The WSJ reports:
U.S. industrial production grew in September but the gain was small, underscoring the economy's lack of vigor.
Production rose by 0.2%, with a modest gain in manufacturing and a sharp drop in utilities caused by moderating weather. The Federal Reserve report on Monday showed overall production was flat in August, revised down from a previously estimated 0.2% increase.
Manufacturers in the U.S. have been feeling the weight of a lackluster economy, hamstrung by high unemployment. While it is still growing, the factory sector has, with the overall economy, slowed.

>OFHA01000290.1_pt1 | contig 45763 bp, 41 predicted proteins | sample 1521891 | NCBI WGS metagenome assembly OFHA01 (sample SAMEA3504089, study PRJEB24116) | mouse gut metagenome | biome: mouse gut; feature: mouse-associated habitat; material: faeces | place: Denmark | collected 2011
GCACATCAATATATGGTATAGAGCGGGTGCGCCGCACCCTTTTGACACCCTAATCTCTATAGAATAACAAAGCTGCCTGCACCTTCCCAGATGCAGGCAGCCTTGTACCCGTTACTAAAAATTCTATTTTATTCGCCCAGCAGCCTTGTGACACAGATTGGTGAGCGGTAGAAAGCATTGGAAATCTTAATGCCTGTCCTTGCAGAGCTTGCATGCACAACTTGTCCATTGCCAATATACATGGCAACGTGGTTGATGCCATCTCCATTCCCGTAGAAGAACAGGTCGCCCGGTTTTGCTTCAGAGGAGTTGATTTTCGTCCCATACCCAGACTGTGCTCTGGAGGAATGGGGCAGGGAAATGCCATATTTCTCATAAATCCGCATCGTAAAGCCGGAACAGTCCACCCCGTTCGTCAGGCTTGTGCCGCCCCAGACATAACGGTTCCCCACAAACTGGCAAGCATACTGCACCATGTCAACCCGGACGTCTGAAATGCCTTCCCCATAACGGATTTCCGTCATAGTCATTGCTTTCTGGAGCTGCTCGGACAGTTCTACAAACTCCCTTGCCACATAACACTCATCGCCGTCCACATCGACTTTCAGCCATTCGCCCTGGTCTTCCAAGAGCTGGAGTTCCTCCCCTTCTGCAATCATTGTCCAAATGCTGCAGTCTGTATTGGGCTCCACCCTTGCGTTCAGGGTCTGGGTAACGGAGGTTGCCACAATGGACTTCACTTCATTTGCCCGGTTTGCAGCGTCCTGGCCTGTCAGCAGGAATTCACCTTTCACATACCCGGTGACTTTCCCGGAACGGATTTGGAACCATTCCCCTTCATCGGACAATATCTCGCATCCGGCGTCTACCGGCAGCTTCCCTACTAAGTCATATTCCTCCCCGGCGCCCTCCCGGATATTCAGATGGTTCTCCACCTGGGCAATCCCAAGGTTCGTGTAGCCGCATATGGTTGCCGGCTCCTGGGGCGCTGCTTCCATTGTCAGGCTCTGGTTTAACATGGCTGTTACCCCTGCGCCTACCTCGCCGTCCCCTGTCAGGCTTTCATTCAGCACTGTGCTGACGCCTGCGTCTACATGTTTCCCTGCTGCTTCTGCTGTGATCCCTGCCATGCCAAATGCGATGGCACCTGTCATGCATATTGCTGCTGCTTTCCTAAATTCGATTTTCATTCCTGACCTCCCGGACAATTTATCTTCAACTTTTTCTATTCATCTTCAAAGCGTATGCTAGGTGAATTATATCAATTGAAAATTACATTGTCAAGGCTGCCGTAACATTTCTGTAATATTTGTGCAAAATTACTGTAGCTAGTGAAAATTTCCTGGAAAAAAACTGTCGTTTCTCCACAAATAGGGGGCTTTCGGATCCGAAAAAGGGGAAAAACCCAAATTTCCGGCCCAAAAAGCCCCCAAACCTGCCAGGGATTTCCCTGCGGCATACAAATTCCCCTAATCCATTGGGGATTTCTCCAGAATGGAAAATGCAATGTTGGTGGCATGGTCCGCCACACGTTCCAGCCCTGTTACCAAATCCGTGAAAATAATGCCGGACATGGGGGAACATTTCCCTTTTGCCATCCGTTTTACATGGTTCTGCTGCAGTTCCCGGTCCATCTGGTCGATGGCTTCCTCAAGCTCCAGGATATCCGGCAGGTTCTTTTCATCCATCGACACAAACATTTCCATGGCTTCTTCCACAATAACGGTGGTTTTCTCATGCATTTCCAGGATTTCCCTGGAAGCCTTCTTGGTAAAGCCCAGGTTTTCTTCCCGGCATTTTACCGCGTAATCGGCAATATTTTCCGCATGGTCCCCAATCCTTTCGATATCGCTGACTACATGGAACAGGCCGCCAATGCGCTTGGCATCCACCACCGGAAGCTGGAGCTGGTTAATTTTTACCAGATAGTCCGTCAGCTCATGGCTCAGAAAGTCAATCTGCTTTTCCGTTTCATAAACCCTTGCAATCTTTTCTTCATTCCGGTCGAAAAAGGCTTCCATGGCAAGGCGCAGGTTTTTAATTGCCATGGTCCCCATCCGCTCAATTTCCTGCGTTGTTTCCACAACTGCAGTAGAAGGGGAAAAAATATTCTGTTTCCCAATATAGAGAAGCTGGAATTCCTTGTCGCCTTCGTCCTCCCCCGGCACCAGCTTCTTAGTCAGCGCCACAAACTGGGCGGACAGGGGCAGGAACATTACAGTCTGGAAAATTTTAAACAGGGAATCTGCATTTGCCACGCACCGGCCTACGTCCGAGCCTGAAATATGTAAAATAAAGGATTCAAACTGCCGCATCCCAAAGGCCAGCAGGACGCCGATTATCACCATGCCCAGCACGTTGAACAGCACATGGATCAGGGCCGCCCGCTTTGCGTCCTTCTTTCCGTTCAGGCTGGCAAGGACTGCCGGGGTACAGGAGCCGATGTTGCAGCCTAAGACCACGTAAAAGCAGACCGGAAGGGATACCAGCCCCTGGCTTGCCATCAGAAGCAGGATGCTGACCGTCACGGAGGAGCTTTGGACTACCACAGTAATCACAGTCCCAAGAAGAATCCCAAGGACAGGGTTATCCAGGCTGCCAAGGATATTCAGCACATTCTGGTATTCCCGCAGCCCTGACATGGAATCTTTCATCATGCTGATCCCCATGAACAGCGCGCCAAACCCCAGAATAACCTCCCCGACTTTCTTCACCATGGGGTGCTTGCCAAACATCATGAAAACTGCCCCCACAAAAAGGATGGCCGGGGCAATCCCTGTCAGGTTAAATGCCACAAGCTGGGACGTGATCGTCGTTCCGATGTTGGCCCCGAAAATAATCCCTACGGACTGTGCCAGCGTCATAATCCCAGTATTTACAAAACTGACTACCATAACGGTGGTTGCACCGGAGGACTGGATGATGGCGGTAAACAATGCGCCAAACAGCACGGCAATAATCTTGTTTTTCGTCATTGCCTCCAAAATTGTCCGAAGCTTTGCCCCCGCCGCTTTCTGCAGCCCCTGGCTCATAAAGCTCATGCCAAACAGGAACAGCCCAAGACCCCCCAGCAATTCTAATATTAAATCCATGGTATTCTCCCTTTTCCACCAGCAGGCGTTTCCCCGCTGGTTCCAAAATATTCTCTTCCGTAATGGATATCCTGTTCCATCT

While the rebound in industrial production may be lacking the ideal punch, the index (which tends to have a positive relationship with the S&P 500) did turn positive this month on a three year rolling basis.
More interesting (to me) industrial production appears to have led the S&P 500 higher when rolling three year industrial production turned positive (i.e. the "inflection" point). The below chart strips out the S&P 500 rolling returns and replaces it with the three year forward (annualized) performance of the S&P 500 following the inflection point.
Source: Federal Reserve